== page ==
School climate strikes pose dilemma for principals

Any move to endorse walkouts poses welfare and safety risks for students

Several thousand school children rally in a climate protest  in Bergen, Norway. Photograph:  EPA

Several thousand school children rally in a climate protest in Bergen, Norway. Photograph: EPA

 

Thousands of children are set to skip school on Friday in protest over inaction on climate change, but their actions are posing a dilemma for school principals and teachers.

Should students be encouraged to have their voices heard on the most important issue facing the planet? Or would endorsing the strike mean schools risk exposing children to a range of health and safety risks?

The Department of Education’s advice is that school boards of management are responsible for making decisions over the types of activities they get involved in.

“The safety and welfare of students should be paramount in all matters involving school students during school hours,” a spokesman said. “The department would urge school management to ensure students are given as much guidance and advice in relation to safety before engaging in the climate action strike on March 15th.”

The National Association of Principals and Deputy Principals’ advice , meanwhile, is that it is “acceptable to let children express themselves”, as long as there is close consultation between students and teachers.

Bus transport

Many schools have opted to facilitate the day of action by providing bus transport for some classes to demonstration sites. Others are hosting lunch-time demonstrations outside schools or local civic offices and dedicating classes to climate issues.

Some principals, however, are fearful of an unplanned walkout of students and feel the Taoiseach’s comments in support of the strikes may be taken as a green light by pupils to skip school.

“His comments weren’t helpful as we’re trying to maintain a balancing act of allowing the student voice to he heard and protecting their welfare,” said one principal, who declined to be named.

Jonathan Browner, principal of North Wicklow Educate Together Secondary School, said it was transporting its second year class to the protest in Dublin with the consent of parents. “In our case, this was a project driven by second years . . . We’re clear this is one of the most important issues facing society,” he said.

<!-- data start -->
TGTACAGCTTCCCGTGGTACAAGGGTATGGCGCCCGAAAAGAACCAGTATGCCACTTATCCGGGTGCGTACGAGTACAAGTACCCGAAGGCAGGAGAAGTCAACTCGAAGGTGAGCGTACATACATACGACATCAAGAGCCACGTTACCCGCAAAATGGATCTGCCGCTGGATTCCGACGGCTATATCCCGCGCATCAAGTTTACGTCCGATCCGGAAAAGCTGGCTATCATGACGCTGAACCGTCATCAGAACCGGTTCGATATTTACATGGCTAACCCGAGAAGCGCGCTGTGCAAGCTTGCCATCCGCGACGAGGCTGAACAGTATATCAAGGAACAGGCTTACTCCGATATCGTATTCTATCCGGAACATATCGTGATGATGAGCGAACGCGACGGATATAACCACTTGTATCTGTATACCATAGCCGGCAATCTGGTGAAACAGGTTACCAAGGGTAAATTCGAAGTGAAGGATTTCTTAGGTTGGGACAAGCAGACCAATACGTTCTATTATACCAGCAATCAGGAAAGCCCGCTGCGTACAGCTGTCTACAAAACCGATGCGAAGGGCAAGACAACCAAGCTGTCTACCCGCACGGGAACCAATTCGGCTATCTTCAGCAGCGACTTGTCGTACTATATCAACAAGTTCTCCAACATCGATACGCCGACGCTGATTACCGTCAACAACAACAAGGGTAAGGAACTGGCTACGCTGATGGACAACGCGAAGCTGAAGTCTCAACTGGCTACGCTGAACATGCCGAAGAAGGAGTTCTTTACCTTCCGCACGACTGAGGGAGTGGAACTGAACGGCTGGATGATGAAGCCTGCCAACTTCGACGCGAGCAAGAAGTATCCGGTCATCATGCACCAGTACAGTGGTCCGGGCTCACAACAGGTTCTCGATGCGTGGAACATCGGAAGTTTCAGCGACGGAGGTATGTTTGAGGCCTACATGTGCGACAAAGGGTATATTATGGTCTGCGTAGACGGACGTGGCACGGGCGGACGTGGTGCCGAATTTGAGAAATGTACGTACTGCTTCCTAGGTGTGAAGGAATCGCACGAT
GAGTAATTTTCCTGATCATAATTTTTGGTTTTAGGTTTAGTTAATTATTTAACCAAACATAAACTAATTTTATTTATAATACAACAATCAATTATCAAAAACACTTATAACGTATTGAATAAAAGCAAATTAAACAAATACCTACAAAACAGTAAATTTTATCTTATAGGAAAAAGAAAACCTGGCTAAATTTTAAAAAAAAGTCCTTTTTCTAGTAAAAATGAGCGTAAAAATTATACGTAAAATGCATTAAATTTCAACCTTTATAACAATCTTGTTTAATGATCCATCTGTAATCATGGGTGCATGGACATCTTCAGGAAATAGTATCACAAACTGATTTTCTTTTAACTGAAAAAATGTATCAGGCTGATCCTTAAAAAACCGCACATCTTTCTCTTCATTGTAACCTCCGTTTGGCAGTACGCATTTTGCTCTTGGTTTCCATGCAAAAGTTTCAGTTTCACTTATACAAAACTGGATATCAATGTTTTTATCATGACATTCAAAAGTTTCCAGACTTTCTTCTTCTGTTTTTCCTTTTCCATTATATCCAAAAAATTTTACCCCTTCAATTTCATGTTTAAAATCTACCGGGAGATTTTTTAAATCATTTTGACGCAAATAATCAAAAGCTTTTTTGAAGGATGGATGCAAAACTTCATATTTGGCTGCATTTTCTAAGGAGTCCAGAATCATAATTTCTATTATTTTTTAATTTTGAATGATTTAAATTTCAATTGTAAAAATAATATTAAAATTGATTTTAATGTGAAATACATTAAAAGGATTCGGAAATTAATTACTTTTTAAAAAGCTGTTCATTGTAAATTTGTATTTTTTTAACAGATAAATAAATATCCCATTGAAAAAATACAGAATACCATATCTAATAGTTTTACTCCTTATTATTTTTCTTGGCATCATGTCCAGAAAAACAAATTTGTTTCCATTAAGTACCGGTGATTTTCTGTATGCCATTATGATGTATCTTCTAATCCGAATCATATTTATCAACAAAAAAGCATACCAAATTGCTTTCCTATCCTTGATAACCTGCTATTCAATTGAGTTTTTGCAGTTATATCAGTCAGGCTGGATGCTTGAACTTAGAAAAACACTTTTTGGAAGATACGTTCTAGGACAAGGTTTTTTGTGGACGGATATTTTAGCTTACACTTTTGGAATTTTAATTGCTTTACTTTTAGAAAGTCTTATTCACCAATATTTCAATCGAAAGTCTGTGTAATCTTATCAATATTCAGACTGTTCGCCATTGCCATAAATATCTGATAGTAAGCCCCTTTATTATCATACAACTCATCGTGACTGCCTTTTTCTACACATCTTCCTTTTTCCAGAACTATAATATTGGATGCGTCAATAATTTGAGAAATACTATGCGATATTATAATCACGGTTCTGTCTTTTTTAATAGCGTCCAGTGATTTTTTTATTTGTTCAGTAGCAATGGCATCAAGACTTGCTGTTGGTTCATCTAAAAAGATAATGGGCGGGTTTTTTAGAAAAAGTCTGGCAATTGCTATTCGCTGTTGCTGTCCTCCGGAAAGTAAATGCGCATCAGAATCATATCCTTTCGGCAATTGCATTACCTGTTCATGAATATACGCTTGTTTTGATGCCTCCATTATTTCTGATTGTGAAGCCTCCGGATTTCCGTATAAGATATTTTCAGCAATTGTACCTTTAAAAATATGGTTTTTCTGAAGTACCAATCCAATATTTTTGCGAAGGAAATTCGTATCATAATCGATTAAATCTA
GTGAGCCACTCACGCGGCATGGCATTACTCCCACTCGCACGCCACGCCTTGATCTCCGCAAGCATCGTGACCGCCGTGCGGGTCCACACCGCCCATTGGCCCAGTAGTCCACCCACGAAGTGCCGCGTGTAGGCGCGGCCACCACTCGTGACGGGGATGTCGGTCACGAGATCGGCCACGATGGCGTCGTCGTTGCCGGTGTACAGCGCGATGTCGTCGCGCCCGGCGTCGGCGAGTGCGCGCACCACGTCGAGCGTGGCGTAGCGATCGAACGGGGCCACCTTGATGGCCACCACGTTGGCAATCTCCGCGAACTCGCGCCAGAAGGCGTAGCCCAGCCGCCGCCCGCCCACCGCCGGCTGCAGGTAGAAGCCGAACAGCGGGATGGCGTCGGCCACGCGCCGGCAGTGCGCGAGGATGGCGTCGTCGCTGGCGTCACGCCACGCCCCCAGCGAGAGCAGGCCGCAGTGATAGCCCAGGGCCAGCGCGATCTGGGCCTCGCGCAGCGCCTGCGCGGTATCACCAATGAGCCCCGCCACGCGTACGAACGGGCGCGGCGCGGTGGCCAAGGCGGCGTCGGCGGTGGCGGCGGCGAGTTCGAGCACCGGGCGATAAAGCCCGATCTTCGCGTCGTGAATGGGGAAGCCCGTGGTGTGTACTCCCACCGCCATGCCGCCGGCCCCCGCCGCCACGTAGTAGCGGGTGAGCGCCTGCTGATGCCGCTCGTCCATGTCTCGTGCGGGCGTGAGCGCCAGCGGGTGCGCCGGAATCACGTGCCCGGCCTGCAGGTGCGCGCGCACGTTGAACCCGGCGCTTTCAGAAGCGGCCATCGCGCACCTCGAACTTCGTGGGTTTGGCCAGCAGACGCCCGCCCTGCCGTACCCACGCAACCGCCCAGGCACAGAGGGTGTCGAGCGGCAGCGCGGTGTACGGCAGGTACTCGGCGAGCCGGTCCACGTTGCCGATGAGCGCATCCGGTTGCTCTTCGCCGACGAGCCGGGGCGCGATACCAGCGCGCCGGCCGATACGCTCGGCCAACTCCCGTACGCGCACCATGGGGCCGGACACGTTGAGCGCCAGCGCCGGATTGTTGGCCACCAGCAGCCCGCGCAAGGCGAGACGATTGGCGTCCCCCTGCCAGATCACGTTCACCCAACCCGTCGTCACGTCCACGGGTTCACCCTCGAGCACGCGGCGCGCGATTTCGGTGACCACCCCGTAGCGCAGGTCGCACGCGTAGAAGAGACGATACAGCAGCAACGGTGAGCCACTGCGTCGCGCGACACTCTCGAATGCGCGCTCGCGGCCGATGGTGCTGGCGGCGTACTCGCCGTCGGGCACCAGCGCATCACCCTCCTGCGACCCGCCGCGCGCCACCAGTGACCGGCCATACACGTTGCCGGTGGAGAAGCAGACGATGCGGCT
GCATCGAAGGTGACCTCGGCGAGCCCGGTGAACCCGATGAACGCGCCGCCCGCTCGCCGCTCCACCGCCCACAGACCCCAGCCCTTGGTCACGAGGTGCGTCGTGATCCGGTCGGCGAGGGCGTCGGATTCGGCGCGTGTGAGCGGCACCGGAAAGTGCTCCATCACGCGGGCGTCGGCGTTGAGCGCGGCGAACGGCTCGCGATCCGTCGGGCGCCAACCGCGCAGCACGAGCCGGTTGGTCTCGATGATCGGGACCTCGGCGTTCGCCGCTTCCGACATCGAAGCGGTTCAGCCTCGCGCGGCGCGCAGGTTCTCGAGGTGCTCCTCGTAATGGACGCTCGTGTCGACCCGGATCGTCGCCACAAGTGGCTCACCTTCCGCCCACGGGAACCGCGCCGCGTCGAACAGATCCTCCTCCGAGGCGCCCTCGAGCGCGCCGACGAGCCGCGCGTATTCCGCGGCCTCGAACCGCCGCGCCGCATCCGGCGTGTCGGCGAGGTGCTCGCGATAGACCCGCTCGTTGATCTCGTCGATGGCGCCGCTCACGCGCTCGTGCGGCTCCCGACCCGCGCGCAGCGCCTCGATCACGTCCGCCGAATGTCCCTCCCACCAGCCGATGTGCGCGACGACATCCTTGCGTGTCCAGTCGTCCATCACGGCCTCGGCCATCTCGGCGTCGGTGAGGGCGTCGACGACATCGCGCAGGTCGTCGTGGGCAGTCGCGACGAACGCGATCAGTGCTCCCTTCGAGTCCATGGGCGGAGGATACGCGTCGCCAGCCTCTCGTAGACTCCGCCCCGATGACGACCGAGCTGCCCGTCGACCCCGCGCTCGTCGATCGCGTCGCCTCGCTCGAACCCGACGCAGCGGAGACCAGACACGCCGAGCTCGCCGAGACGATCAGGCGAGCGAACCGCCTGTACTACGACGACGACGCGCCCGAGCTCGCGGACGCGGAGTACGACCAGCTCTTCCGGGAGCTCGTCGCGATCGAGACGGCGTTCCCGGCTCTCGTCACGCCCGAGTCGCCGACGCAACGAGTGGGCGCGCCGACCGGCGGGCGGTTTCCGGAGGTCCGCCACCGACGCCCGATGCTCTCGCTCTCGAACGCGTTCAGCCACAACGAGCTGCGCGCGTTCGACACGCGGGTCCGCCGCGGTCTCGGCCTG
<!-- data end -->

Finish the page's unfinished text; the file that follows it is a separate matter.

Mount Temple Comprehensive School in Clontarf is facilitating parents to give permission for their children to strike. The school, fortuitously, has a half-day on Friday in any case. The principal, Liam Wegimont, acknowledged that it was a tricky balancing act but said the school was “not neutral” on the issue.

“We need to recognise that these issues are crucial for the future, so we need to enable our students – those who want to be involved – to have their voices heard.”

The Schools’ Climate Action Network, which is helping to organise demonstrations, said a growing number of schools had chosen to support and accompany their students who had decided to take part. However, it pointed out that “these schools cannot take any responsibility for students who are not in their care”.

Dr Lorna Gold, a lecturer at Maynooth University and author of Climate Generation, said the dilemma facing schools was that Friday’s demonstration was not a once-off.

“This is something that will be sustained over many months until we see radical climate action,” she said. “They can’t be seen to sanction walkouts but they also need to engage . . . This can’t be shut down. Ultimately, we should be celebrating the fact that our young people are actively engaging with this.”